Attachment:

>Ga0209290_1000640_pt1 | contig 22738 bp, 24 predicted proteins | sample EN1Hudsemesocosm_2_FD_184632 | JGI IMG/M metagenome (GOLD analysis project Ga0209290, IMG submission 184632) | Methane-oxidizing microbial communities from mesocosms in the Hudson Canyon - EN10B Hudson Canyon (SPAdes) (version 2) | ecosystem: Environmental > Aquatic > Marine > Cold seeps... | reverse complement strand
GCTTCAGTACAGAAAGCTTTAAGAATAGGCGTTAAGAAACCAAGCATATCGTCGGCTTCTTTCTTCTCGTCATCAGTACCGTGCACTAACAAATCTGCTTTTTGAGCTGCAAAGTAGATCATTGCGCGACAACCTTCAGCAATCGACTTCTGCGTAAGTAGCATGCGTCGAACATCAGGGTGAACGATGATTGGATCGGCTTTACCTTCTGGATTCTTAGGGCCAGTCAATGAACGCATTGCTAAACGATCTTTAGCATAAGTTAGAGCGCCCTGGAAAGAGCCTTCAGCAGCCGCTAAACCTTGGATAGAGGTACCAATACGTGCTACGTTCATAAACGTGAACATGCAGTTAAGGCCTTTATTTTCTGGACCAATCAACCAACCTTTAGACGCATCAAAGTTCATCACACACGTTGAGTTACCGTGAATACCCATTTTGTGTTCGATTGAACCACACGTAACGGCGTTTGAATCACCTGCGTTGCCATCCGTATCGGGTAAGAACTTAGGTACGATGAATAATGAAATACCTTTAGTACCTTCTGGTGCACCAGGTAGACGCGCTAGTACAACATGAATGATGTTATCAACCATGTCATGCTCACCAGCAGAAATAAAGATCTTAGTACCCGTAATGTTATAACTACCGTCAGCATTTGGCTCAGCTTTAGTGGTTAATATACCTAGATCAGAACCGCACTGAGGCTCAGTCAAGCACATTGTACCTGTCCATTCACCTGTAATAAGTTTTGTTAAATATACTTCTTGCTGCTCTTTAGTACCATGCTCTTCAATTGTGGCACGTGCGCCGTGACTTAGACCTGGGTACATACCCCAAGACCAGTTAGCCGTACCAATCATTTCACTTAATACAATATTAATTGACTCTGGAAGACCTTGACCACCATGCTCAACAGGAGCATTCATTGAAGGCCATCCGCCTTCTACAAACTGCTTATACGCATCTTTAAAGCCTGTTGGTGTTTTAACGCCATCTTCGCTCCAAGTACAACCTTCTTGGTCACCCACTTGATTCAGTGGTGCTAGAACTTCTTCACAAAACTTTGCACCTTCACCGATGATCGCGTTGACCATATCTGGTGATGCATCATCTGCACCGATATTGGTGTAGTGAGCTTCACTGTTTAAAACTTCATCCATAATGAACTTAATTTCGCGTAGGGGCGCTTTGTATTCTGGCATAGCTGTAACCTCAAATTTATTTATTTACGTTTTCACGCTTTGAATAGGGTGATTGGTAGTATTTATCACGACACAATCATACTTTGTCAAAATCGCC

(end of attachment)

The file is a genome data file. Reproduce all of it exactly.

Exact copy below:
>Ga0209290_1000640_pt1 | contig 22738 bp, 24 predicted proteins | sample EN1Hudsemesocosm_2_FD_184632 | JGI IMG/M metagenome (GOLD analysis project Ga0209290, IMG submission 184632) | Methane-oxidizing microbial communities from mesocosms in the Hudson Canyon - EN10B Hudson Canyon (SPAdes) (version 2) | ecosystem: Environmental > Aquatic > Marine > Cold seeps... | reverse complement strand
GCTTCAGTACAGAAAGCTTTAAGAATAGGCGTTAAGAAACCAAGCATATCGTCGGCTTCTTTCTTCTCGTCATCAGTACCGTGCACTAACAAATCTGCTTTTTGAGCTGCAAAGTAGATCATTGCGCGACAACCTTCAGCAATCGACTTCTGCGTAAGTAGCATGCGTCGAACATCAGGGTGAACGATGATTGGATCGGCTTTACCTTCTGGATTCTTAGGGCCAGTCAATGAACGCATTGCTAAACGATCTTTAGCATAAGTTAGAGCGCCCTGGAAAGAGCCTTCAGCAGCCGCTAAACCTTGGATAGAGGTACCAATACGTGCTACGTTCATAAACGTGAACATGCAGTTAAGGCCTTTATTTTCTGGACCAATCAACCAACCTTTAGACGCATCAAAGTTCATCACACACGTTGAGTTACCGTGAATACCCATTTTGTGTTCGATTGAACCACACGTAACGGCGTTTGAATCACCTGCGTTGCCATCCGTATCGGGTAAGAACTTAGGTACGATGAATAATGAAATACCTTTAGTACCTTCTGGTGCACCAGGTAGACGCGCTAGTACAACATGAATGATGTTATCAACCATGTCATGCTCACCAGCAGAAATAAAGATCTTAGTACCCGTAATGTTATAACTACCGTCAGCATTTGGCTCAGCTTTAGTGGTTAATATACCTAGATCAGAACCGCACTGAGGCTCAGTCAAGCACATTGTACCTGTCCATTCACCTGTAATAAGTTTTGTTAAATATACTTCTTGCTGCTCTTTAGTACCATGCTCTTCAATTGTGGCACGTGCGCCGTGACTTAGACCTGGGTACATACCCCAAGACCAGTTAGCCGTACCAATCATTTCACTTAATACAATATTAATTGACTCTGGAAGACCTTGACCACCATGCTCAACAGGAGCATTCATTGAAGGCCATCCGCCTTCTACAAACTGCTTATACGCATCTTTAAAGCCTGTTGGTGTTTTAACGCCATCTTCGCTCCAAGTACAACCTTCTTGGTCACCCACTTGATTCAGTGGTGCTAGAACTTCTTCACAAAACTTTGCACCTTCACCGATGATCGCGTTGACCATATCTGGTGATGCATCATCTGCACCGATATTGGTGTAGTGAGCTTCACTGTTTAAAACTTCATCCATAATGAACTTAATTTCGCGTAGGGGCGCTTTGTATTCTGGCATAGCTGTAACCTCAAATTTATTTATTTACGTTTTCACGCTTTGAATAGGGTGATTGGTAGTATTTATCACGACACAATCATACTTTGTCAAAATCGCC